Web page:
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Gannett Peak - Climb and
Rescue Gannett Peak - Climb and Rescue  by tom martin

January 1993 – I placed a request for climbers to join our team for a climb of Gannett Peak in the “Klimbin’ Kollaborator” column of the Highpointers Newsletter. After much correspondence, the following individuals met at the Glacier trailhead 13 miles south of Dubois Wyoming on August 8, 1993: Ken Akerman, Dave Bowling, Tom DeRoo, Dan Guthridge, Stacy Martin and Tom Martin. My eldest daughter Stacy and I decided to expand our trip to include Yellowstone and Grand Teton National Parks.

8/2 – Stacy and I left Springfield OH, drove to Chicago and then drove straight to Wyoming where we stopped at the Lincoln Monument rest area between Cheyenne and Laramie to sleep in the van. At over 8,500 feet, this is the highest point on I80. We continued to Yellowstone National Park (NP) and then visited Grand Teton NP where we checked conditions on Gannett by talking to a guide at Exum Mountain Guides at Jenny Lake. We then drove to Dubois where we again checked on Gannett conditions with the Forest Service office.

8/7 – When we arrived at the trailhead, we found Ken and Dave already camped there. Dan arrived shortly after and then Stacy, Ken, and I drove into town to drop off our climbing gear at the packer's. We had dinner at the Cowboy Café and then returned to the trailhead for the night.

8/8 – The weather was good as we packed and assembled at the trailhead (7,475 feet) at 8am for the start of our trip. I set my camera on Dave's walking stick for a group photo and we all laughed as the pole slowly bent before the shutter clicked, hence the crooked photo.

Peak SW Ramp Labor Day Weekend 2017 Granite Peak SW Ramp Labor Day Weekend 2017  by mzamp

I scheduled Granite Peak for Labor Day weekend in the hopes of avoiding any significant snow or ice on the route and the need to pack or travel with ice axe/crampons/ropes/etc. The week before the trip I was able to get a condition report that the route was clear. No snow gear needed. Still just to be safe we brought microspikes and my light weight axe...neither were needed. This trip report is for the SW Ramp. It wasn't until the week before that the route choice was decided. I went back and fourth several times between this and the standard route. The biggest concern for the SW Ramp was all the comments I read and heard about the rockfall hazard. Plus I was told that the climbing is really fun on the standard route.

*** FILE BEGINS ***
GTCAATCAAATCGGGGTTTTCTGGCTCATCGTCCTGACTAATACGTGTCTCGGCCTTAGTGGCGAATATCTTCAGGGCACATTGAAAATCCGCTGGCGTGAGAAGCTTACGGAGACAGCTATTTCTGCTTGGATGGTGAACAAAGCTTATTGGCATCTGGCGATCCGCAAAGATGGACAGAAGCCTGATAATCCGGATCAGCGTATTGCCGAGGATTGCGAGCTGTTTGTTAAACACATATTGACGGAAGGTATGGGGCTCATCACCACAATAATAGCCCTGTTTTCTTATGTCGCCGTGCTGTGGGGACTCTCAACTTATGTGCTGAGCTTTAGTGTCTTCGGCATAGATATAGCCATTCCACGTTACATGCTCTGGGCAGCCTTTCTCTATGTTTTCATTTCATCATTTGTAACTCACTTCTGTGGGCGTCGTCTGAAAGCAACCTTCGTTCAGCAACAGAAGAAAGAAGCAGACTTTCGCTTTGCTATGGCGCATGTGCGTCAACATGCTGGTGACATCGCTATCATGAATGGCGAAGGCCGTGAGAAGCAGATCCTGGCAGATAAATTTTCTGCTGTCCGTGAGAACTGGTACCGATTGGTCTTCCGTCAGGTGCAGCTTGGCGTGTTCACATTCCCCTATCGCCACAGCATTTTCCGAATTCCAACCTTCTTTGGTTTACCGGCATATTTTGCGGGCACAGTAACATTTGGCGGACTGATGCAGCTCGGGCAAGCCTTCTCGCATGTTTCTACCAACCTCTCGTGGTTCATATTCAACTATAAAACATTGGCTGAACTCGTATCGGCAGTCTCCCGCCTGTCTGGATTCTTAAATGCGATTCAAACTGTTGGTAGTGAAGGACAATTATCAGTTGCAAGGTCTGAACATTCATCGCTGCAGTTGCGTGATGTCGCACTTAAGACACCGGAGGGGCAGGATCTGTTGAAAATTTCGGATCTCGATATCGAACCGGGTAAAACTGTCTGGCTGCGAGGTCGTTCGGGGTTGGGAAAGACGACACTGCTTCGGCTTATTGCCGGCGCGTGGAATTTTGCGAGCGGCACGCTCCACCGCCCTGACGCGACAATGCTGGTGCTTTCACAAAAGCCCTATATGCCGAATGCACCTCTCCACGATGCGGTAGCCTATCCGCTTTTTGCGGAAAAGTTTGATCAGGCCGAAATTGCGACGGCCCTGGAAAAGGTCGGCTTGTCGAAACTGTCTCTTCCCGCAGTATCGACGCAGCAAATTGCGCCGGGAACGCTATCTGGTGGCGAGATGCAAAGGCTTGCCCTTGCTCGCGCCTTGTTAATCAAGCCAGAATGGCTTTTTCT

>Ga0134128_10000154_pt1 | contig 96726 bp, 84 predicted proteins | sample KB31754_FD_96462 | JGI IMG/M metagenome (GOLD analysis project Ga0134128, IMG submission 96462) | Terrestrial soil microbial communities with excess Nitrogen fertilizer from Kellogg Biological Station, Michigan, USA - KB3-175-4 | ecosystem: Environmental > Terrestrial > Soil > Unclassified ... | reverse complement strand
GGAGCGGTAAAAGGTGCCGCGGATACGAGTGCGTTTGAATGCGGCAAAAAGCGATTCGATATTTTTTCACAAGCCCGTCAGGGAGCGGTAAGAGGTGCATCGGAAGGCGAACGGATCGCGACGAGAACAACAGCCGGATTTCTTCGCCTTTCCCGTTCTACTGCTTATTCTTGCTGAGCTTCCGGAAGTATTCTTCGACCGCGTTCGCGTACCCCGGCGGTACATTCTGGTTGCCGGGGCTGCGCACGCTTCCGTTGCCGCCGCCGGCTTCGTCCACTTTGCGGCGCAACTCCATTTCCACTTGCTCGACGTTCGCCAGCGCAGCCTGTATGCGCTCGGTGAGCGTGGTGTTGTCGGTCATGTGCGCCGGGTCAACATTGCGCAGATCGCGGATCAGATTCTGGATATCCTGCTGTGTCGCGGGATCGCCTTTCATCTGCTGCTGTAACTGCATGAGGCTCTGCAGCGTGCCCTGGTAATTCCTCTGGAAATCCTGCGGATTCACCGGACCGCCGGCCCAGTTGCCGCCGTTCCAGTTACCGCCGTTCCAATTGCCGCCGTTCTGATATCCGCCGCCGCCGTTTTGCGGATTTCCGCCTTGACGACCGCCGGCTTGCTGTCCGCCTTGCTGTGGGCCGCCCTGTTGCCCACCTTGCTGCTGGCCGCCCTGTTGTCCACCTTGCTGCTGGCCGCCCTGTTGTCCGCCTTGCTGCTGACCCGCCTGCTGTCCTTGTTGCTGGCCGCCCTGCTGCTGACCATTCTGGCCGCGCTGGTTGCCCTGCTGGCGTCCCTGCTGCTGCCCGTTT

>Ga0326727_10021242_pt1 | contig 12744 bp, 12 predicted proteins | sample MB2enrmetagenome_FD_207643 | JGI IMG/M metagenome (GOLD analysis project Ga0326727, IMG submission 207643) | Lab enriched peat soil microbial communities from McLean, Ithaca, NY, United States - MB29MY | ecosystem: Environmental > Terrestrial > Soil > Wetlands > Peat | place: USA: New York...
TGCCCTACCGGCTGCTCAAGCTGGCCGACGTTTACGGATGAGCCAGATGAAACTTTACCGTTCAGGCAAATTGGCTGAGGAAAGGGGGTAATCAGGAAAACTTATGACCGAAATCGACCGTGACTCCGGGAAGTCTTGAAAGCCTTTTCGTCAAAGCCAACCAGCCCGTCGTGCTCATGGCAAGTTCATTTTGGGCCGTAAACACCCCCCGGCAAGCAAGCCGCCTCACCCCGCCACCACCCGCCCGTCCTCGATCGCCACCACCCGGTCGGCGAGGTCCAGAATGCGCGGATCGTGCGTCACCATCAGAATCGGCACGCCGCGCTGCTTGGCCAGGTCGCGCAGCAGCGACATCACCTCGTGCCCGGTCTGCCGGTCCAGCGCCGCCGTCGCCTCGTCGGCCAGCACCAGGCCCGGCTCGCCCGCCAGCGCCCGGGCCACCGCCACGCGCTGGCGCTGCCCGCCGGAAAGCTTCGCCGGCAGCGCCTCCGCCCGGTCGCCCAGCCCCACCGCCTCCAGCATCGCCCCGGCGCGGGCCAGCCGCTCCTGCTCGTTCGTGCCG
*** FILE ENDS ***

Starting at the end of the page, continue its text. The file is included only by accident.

My reasons for finally choosing the SW Ramp:

  • Scenery: It seemed the trek up the skytop drainage was more appealing then the FTD plateau
  • Less Gear: The conditions in the ramp made it so we didn't have to pack technical gear. Which also makes it easier/cheaper to fly on Allegiant airlines.
  • Water: Water is available all the way to the upper most sky top lake right below the Granite massive
  • Experience: The combination of my limited trad "lead" experience and my fiancees limited trad rock climbing experience
  • Less Strenuous: Reading route descriptions and examining maps it seemed the SW ramp route was slightly shorter and and had less elevation gain and loss.

Midnight Madness for Lone
Peak- attempt #2 Midnight Madness for Lone Peak- attempt #2  by Nicholas S